Wednesday, 06 June 2012 12:00
MANILA, Philippines --- Ousted Chief Justice Renato C. Corona started clearing his desk in his office in the Supreme Court on Monday.
In an impromptu speech, Corona asked the court's officials and employees to support his successor.
He also urged them to continue his fight for the independence of the judiciary.
Corona's staff members in his former office who occupy co-terminus positions were given 30 days to wind up.
They will either resign or be absorbed in the same Office of the Chief Justice or transferred to other offices.
While a retiring justice is given 30 days to wind up his work, it was not known if the same privilege will be given to Corona.
Also yesterday, acting Chief Justice Antonio T. Carpio and Justice Secretary Leila de Lima inhibited themselves from deliberations by the Judicial and Bar Council (JBC) on the selection of a new Chief Justice.
By operation of law and until a permanent Chief Justice is appointed by President Benigno S. Aquino III from among the nominees to be submitted by the JBC, Carpio becomes acting Chief Justice, acting chairman of the JBC, and acting chairman of the Presidential Electoral Tribunal (PET).
The vacancy will be published in the newspapers on June 6, and the nominations or applications would be accepted by the JBC until June 18.
The President has 90 days within which to appoint a replacement in any vacancy in the judiciary.
Carpio presided over yesterday's JBC deliberation. But when the meeting started to touch on the position of Chief Justice, Carpio inhibited himself and turned over the acting chairmanship to De Lima.
Carpio, together with four other most senior justices in the SC - Presbitero J. Velasco Jr., Teresista J. Leonardo de Castro, Arturo D. Brion, and Diosdado M. Peralta - are automatically nominated to the position of Chief Justice under JBC rules.
When asked by a JBC member whether De Lima would apply for the Chief Justice post, the justice secretary answered in the negative.
But De Lima said that she will decide whether to accept or decline if she is eventually nominated to the post.
With De Lima's statement, she also inhibited herself in the discussion on the selection for the post of Chief Justice.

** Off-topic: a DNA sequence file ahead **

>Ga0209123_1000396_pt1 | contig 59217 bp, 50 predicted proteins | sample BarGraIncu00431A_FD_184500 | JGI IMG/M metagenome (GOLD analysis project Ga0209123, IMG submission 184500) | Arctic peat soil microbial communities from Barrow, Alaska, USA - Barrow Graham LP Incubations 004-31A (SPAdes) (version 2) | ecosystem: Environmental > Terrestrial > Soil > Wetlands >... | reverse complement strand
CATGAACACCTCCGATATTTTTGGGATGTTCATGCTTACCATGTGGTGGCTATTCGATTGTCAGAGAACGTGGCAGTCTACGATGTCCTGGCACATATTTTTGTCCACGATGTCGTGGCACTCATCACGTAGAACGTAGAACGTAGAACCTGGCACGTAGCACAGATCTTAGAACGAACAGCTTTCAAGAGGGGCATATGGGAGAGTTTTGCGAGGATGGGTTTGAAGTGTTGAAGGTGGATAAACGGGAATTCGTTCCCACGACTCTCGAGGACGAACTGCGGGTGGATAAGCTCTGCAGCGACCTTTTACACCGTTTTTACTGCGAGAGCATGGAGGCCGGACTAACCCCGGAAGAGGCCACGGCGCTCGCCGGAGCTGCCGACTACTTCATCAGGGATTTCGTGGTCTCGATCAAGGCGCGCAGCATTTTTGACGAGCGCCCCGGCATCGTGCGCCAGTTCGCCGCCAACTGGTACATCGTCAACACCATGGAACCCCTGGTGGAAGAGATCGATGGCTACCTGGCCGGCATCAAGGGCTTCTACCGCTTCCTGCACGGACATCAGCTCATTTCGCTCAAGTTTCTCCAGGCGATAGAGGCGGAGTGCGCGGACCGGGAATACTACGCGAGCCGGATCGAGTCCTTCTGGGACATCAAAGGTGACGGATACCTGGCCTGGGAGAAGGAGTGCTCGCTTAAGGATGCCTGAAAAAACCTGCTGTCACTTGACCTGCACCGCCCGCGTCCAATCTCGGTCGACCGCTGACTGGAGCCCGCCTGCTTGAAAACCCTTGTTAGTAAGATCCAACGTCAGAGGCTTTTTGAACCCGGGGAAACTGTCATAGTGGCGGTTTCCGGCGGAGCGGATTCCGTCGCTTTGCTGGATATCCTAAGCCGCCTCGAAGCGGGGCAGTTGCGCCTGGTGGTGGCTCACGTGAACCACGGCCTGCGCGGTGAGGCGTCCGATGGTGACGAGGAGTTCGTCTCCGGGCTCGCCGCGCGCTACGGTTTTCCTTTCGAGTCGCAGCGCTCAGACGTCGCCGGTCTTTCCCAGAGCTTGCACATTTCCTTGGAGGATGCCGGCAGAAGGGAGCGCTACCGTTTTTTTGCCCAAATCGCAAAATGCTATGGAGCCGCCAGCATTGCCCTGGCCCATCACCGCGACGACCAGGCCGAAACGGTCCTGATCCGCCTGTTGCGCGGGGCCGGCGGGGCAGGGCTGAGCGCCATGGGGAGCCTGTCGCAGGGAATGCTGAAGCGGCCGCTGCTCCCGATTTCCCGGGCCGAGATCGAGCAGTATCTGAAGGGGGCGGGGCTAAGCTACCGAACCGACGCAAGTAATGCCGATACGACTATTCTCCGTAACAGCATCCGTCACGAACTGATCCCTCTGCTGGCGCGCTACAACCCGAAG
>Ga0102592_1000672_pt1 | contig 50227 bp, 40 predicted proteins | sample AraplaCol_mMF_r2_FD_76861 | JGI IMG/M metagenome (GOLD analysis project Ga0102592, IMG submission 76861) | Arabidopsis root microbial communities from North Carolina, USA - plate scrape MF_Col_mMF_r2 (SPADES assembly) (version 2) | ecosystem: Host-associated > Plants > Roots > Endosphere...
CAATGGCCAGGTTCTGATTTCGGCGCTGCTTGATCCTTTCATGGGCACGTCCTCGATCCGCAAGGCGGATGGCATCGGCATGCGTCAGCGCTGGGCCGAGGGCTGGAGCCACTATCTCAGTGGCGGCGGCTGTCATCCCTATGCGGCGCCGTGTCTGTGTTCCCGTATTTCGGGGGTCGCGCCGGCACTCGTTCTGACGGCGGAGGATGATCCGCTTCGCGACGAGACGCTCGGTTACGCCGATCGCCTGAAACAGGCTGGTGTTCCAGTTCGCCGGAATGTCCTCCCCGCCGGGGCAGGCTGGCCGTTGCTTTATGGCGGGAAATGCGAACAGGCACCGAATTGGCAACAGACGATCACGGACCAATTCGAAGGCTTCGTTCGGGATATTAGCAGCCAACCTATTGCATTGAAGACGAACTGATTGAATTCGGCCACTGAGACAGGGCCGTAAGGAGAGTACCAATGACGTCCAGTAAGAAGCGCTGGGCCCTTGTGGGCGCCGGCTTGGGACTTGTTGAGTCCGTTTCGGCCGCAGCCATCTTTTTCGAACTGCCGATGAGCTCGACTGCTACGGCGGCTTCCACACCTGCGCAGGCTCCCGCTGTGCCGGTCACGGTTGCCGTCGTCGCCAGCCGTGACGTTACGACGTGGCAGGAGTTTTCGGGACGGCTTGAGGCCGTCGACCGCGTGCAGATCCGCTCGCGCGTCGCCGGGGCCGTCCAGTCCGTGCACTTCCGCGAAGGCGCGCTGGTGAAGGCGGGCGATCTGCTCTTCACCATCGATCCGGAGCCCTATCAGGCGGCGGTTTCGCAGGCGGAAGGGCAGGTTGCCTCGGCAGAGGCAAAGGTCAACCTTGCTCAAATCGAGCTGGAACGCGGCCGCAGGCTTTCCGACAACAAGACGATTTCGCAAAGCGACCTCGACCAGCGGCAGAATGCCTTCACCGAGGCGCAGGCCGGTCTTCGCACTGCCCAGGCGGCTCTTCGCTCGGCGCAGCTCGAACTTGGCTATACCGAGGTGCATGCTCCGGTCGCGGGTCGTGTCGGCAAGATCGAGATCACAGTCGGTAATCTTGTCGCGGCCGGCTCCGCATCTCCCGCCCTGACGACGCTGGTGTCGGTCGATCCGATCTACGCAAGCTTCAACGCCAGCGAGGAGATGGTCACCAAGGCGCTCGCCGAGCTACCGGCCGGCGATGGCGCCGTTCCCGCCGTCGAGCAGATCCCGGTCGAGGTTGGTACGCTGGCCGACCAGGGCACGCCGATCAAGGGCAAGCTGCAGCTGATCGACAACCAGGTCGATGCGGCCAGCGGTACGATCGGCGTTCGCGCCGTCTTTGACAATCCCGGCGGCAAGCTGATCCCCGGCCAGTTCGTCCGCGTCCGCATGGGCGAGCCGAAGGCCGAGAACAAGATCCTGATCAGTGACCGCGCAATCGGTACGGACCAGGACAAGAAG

The acting chairmanship of the JBC was turned over to retired Supreme Court Justice Regino Hermosisima Jr., the most senior member of the council.
Aside from Carpio, De Lima, and Hermosisima, the other members of the JBC are Senator Francis Escudero, Iloilo Representative Niel Tupas Jr., retired CA Associate Justice Aurora Lagman, lawyer Jose V. Mejia who represents the academe, and lawyer Ma. Milagros Fernan-Cayosa as representative of the Integrated Bar of the Philippines (IBP).
While the JBC was deliberating on the selection process for the post of Chief Justice, Corona arrived at the SC with his wife Cristina, and daughter Carla.
Meanwhile, Escudero emphasized the need for the applicants to submit to the JBC a waiver on bank accounts, income tax returns (ITR), and opening of SALN.
Escudero, the Senate's representative and ex-officio member of the JBC, said this proposal was unanimously approved by the collegial body as the search for the next Chief Justice commences.
"The new requirement covers applicants and nominees from both the private and government sectors. The waiver includes bank deposits on local and foreign currencies and the opening of their SALNs and ITRs in favor of the JBC," Escudero said.
On the other hand, Bureau of Internal Revenue (BIR) Commissioner Kim Henares said that "I'll think about it when it gets there, if it gets there. Otherwise, everything is too premature," when Senate reporters asked her regarding reports that Malacañang has her and De Lima on its list for possible selection as the successor of Corona.
The Senate, sitting as an impeachment court, convicted Corona last week for failure to disclose in his annual SALN his actual income or the value of his properties.
This developed after Senator Francis Pangilinan, a former JBC member, said there is an obvious need to institute reforms in the justice system and the first step is to make the selection process of candidates for the Chief Justice at the JBC.
He said the JBC should take the lessons learned from the recently concluded impeachment process against Corona in implementing much needed reforms in the Judiciary.
With reports from Hannah L. Torregoza and Mario B. Casayuran
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